All Stories, General Fiction, Short Fiction

Chairs by Barrie Wayne Sherwood

“The planning of a new chair can take much longer than the actual construction,” Shinji said as he laid out his sketches. “No other kind of furniture has a purer function.”

Around the table stood three rows of sixteen year-olds dressed like old men in once-white shirts with the school crest on the pocket, ill-fitted black trousers with frayed hems, and green sandals. They jostled and pushed and muttered insults at one another.

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All Stories, General Fiction, Short Fiction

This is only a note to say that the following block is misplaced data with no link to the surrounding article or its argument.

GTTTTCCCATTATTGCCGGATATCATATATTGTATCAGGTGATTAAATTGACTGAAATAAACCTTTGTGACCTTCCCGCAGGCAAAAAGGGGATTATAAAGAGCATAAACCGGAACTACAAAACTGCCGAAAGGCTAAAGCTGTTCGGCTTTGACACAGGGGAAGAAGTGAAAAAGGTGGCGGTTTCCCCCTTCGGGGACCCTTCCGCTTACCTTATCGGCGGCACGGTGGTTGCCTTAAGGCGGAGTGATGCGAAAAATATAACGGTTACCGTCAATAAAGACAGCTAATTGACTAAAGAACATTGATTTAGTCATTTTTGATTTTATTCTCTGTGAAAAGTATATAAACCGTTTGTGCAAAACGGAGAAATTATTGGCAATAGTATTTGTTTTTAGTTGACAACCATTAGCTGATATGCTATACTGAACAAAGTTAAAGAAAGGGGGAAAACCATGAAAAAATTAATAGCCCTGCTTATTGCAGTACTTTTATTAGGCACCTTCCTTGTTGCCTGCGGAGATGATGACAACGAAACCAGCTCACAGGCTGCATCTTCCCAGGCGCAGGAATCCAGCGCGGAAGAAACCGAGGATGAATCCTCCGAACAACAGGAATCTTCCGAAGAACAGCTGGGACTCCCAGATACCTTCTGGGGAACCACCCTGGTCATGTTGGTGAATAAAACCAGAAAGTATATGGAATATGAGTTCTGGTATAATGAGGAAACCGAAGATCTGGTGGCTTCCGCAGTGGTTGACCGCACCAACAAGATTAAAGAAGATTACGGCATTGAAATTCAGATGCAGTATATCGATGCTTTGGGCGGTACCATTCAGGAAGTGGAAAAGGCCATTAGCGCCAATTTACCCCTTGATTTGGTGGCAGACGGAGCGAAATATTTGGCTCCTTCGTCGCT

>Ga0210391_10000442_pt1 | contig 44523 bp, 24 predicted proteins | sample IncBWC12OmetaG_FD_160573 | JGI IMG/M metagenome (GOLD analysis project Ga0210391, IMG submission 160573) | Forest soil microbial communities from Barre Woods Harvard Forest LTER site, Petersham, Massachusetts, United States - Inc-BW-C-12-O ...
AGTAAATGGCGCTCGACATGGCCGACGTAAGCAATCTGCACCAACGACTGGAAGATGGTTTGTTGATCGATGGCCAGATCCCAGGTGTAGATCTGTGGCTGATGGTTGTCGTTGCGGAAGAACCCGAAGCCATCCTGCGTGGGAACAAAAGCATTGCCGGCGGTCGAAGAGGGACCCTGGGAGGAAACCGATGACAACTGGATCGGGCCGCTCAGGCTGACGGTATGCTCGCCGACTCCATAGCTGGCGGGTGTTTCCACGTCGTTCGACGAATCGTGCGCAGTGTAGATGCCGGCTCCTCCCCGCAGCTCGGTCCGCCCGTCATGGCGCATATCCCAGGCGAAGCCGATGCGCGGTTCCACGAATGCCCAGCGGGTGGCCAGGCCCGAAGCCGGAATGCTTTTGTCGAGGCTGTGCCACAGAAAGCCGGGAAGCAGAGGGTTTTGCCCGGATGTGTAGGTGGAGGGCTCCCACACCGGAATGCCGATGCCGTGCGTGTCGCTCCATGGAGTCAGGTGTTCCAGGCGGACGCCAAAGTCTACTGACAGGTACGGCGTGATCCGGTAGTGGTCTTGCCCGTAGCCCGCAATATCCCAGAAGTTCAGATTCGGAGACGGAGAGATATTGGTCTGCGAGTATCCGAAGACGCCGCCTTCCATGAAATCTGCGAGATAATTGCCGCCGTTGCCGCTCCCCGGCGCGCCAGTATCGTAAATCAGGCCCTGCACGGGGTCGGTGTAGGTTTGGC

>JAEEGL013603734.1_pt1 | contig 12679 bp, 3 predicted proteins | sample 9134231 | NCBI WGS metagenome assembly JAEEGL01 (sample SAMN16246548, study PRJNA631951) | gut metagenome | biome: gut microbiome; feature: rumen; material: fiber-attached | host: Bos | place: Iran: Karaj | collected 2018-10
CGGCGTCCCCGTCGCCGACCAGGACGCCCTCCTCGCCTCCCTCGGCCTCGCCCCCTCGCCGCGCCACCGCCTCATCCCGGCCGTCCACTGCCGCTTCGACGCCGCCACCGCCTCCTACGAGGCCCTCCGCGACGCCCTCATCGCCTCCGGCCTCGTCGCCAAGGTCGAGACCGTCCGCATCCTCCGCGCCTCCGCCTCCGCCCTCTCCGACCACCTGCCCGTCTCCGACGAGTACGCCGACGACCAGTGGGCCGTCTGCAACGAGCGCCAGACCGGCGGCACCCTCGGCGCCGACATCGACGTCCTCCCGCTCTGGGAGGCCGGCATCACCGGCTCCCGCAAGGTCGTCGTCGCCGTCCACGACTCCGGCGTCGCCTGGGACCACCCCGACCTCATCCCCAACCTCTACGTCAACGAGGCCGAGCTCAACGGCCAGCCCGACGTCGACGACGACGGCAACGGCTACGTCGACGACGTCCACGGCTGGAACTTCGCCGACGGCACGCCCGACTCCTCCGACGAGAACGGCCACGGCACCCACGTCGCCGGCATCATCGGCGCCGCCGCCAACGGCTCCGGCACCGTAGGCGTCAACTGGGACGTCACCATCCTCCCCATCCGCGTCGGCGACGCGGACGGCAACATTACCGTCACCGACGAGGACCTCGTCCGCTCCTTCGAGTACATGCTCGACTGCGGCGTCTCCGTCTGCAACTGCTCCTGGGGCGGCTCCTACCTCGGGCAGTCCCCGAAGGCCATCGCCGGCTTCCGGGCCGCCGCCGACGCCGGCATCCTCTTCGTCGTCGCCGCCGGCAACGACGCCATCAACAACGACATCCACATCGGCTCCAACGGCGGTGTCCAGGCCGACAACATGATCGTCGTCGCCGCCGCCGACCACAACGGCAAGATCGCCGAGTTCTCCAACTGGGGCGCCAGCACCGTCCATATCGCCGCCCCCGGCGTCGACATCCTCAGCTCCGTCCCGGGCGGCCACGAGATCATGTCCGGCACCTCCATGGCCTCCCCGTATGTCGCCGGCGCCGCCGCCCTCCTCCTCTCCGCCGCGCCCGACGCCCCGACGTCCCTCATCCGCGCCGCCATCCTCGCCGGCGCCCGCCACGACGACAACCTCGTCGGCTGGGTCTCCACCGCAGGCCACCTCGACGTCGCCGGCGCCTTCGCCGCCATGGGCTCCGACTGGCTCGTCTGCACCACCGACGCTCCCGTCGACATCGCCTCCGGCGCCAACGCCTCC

The Shoe in the Wall, or Viola’s Place by Tom Sheehan

Day closed in around me, and the night that followed, reverie and recompense fighting for equal space, or so it seemed, for hours on end. I had come down the road for about 30 miles, my car loaded with a good assemblage of scrap wood from packing crates, the heft and feel of each piece hanging on my fingertips, like echoes on the rebound; you know, the kind that refuse to let you sleep, wondering what tree in what forest a man with a purring chain saw in his hand had figured to be good enough for cutting. Their images were locked up tight for me: I had cut wood in the state forest for six years at that point and tree selection had never bothered me, winter warmth with odds had grabbed me from slumber, working with my saw, the split logs in stacks growing each day in measureable cords.

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